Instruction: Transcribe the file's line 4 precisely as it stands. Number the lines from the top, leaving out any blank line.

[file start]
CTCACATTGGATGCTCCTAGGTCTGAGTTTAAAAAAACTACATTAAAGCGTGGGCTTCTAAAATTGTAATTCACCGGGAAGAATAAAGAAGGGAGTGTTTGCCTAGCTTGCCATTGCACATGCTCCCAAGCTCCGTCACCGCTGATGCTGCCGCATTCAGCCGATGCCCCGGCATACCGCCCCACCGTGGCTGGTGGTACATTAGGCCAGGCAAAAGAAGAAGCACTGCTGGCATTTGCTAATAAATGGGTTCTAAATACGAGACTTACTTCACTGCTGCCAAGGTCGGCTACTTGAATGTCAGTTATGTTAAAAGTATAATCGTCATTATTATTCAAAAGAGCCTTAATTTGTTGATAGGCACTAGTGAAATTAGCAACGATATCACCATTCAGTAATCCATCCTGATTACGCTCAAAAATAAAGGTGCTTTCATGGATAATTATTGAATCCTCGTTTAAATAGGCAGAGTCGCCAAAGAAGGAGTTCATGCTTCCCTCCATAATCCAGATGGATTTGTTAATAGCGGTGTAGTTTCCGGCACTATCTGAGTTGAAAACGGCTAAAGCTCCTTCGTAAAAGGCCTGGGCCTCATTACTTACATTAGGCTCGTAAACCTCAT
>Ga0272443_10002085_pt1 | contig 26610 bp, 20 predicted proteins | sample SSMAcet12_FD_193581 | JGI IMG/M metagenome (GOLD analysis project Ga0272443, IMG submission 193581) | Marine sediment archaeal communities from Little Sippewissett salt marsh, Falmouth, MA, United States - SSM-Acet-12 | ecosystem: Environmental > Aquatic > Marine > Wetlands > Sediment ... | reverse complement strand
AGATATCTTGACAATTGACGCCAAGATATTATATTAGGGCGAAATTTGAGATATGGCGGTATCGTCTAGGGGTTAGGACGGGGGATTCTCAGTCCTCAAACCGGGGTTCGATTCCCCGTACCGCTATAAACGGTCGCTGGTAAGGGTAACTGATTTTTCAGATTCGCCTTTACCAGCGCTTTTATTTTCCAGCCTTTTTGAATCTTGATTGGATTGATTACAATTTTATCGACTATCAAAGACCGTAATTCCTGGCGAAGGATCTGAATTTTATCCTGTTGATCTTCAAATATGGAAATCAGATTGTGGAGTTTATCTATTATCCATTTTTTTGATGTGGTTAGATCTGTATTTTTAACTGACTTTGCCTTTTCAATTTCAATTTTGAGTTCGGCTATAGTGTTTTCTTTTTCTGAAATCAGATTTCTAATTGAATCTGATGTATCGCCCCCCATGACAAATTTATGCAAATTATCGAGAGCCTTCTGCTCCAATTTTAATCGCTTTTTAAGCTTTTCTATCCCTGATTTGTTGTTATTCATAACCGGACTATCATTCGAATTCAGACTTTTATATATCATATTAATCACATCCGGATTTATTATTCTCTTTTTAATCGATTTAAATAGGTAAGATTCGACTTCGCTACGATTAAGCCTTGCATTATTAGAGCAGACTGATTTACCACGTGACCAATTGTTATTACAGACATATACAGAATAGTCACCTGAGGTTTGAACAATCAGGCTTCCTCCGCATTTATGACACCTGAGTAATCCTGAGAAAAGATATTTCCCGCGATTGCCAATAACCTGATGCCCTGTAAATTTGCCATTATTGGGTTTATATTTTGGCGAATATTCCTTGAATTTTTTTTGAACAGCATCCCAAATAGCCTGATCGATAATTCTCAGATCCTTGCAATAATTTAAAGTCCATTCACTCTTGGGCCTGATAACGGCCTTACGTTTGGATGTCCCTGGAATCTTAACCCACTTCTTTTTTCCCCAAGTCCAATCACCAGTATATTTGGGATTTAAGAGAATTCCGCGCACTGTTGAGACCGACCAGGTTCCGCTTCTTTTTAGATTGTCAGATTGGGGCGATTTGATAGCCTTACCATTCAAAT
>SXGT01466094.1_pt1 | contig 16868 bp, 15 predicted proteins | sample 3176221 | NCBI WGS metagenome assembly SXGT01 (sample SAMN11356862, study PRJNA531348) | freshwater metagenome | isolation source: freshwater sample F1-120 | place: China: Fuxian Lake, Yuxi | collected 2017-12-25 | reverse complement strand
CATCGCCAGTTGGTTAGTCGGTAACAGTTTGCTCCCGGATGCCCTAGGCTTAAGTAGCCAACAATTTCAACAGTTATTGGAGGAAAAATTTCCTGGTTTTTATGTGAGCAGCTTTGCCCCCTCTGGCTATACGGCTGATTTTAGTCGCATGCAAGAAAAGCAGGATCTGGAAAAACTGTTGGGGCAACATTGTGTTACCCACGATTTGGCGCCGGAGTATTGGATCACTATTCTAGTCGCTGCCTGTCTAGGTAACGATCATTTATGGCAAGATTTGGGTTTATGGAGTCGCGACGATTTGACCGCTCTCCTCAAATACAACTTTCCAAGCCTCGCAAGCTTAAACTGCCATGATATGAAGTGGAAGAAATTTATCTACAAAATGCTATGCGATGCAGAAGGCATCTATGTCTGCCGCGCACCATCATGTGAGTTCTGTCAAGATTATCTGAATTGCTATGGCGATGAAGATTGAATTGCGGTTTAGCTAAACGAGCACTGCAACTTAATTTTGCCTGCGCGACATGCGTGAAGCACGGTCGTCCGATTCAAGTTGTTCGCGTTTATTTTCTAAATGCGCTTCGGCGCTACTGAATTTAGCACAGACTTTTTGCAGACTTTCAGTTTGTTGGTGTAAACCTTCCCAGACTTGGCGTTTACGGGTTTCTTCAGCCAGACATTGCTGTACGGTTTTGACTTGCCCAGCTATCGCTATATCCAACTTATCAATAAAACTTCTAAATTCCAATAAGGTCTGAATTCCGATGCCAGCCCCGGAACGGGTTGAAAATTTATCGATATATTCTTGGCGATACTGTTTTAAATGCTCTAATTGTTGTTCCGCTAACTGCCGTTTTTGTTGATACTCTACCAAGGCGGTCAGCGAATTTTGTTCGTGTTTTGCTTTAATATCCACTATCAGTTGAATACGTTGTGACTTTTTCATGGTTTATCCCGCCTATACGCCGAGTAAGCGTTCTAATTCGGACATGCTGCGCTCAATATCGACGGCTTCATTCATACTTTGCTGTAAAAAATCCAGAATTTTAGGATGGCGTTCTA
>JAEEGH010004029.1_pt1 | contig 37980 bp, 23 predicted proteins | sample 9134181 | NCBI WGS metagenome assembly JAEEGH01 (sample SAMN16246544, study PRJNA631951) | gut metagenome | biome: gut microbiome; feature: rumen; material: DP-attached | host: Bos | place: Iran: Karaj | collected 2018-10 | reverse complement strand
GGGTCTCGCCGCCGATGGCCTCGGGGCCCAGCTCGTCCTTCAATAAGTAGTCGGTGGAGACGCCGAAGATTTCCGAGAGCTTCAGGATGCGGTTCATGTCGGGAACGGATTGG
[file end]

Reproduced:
>SXGT01466094.1_pt1 | contig 16868 bp, 15 predicted proteins | sample 3176221 | NCBI WGS metagenome assembly SXGT01 (sample SAMN11356862, study PRJNA531348) | freshwater metagenome | isolation source: freshwater sample F1-120 | place: China: Fuxian Lake, Yuxi | collected 2017-12-25 | reverse complement strand